but the story goes that he went imme
diately to his office and affixed his sig
nature to the papers, transferring the prop
erty to Jake Raver.
When this leaked out, consternation
reigned in the office of Chief Crowley,
for he found himself literally turned
out in tne cold. It seems that the lower
story of the old hall was to be retained by
the department for a few days, while the
ground floor was to go into the immediate
possession of Mr. Raver. This gentleman
claimed as part of his purchase the police
records for forty years, and it is stated
that he was actually in possession of them
for a time. Whether he finally turned
them over for a consideration or volun
tarily gave them up to the clerk is not now
known, but the department is in posses
sion of the valuable documents, and that
is all they care for.
Mayor Sutro will be called upon to ex
plain why he signed the bill of sale, after
giving his word that he would not. It is
not unlikely that he will be handled in a
manner not at all to that gentleman's
McSHERRY ON THE STAGE
The Lawyer Will Play With
Frederick Warde in Harri
He Has Gone to New York to Pre
pare Himself for the Foot
Howard McSherry, lawyer, author and
bohemian, has fojsaken the bar for the
footlights, and will make his first appear
ance as an actor at an early date. Mr.
McSherry has joined Frederick Warde's
Company and will play prominent parts
in "Rurinymede," "Richard III," ''Julius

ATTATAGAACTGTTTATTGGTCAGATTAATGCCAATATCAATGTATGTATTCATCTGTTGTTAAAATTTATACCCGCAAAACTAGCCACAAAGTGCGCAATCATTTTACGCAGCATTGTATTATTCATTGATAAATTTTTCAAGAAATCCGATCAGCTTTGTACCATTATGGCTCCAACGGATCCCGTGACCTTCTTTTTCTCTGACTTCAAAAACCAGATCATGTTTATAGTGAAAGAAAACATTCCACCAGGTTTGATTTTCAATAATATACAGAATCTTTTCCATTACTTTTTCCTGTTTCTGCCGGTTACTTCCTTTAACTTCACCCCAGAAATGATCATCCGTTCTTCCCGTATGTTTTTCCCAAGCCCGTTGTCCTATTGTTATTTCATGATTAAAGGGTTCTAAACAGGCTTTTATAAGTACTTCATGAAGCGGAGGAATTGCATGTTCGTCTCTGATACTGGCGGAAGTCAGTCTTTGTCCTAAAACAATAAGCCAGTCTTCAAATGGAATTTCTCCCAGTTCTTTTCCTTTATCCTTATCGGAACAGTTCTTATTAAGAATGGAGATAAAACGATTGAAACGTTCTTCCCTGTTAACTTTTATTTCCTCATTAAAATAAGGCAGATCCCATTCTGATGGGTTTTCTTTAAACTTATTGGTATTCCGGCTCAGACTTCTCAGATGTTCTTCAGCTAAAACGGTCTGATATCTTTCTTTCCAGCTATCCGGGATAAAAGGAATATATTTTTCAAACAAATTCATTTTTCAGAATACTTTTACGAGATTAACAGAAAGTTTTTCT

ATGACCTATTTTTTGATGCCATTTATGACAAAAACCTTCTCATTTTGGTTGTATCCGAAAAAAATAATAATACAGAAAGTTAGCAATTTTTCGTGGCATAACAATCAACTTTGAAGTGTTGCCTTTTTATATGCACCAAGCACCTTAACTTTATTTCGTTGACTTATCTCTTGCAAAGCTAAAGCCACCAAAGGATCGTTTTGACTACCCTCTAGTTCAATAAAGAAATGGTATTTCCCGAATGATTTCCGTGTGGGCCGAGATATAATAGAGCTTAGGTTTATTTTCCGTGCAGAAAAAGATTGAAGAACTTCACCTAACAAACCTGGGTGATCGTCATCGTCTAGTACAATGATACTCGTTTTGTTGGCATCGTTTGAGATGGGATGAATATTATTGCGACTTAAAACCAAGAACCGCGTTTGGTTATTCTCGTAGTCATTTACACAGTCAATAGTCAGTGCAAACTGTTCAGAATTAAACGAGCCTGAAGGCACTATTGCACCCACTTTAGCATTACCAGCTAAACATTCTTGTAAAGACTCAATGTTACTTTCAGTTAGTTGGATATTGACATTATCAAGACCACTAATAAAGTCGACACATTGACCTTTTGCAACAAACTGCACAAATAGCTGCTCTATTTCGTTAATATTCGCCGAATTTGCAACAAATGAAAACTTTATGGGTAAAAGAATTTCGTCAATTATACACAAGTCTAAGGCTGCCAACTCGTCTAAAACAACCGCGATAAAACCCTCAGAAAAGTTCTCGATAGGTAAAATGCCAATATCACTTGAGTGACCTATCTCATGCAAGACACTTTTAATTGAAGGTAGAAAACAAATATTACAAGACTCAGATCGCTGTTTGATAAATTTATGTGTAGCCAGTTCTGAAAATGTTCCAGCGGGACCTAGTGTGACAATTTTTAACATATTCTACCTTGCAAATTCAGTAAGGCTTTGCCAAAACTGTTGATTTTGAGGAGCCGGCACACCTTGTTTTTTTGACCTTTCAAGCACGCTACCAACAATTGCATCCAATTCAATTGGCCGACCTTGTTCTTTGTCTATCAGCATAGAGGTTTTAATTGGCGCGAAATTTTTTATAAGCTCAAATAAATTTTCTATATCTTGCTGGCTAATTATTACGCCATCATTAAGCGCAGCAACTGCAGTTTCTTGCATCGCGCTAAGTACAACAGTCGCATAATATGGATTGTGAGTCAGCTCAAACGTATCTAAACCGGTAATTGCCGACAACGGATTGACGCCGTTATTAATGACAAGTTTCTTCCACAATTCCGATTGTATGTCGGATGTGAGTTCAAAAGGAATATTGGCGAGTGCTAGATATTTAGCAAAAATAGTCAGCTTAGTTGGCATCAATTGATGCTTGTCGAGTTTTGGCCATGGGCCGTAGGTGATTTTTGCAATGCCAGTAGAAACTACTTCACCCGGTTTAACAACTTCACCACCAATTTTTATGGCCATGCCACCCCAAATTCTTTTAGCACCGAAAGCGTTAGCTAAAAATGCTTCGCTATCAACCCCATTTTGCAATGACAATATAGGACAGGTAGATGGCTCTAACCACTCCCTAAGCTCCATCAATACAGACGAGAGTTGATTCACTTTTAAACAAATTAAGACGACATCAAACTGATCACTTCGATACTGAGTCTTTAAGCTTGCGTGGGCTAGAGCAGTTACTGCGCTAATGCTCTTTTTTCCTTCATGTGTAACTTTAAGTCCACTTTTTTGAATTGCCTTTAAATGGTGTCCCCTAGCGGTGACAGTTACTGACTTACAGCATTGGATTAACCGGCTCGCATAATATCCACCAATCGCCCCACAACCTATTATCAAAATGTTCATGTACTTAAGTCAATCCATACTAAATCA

Caesar"' and "Virginius."
The new actor left San Francisco one
week ago for New York, where he will join
the company and rehearse his parts. He
has histrionic talent of a high order and
before coming to California was a member
of the famed Lotus Club of New York and
frequently entertained the brethren with
dramatic readings and impersonations.
Several months aeo he read a scene from
"Julius Caesar" for Frederick Warde and
Greer Harrison and they at once declared
he was born for the stage. Mr. McSherry
thought so himself and decided that he
must go with Warde.
The company will rehearse in New York
during tne month of August and will
"take to the road" in September. They
expect to reach this City in December and
Mr. McHherry will then appear before a
San Francisco audience for the first time in
his new role.
CONCERNING THE FOURTH.
A Very Lively Fight Over Rev.
Anna Shaw's Proposed
WOMEN TERMED INTERLOPERS.
Dr. Fitch and the Literary Commit
tee Resent Interference by
The name of Rev. Anna Shaw is ap
parently destined to create dissension in
the Fourth of July Committee. The ex
ecutive committee insists that she shall be
piven a nlace on the literary programme
of the Fourth of July, and the literary
committee is equally positive she shall not.
Dr. Fitch, chairman of the literary com
mittee., received the mandate of the exec
utive committee yesterday. It directed
him to call a meeting of his committee
forthwith and to give Miss Shaw a place
on the programme. The doctor has not
yet decided .whether he will call that
meeting. He had a conference with the
members of his committee " Saturday
afternoon after their meeting and again
yesterday. A third conference will De
held this morning.
Thus far the committee is a unit in its
opposition to the heroine of the "Woman's
Congress. They believe themselves to have
been insulted by what they term the "per
sistent meddling of these women," and
declare that after the "indelicate" course
pursued by Miss Shaw's admirers she shall
not with their approval participate in their
part of the celebration.
"Our position in the matter," said Dr.
Fitch last night, "is very easily understood.
On the evening when the trouble first
started there were several women present
at the committee meeting. They were not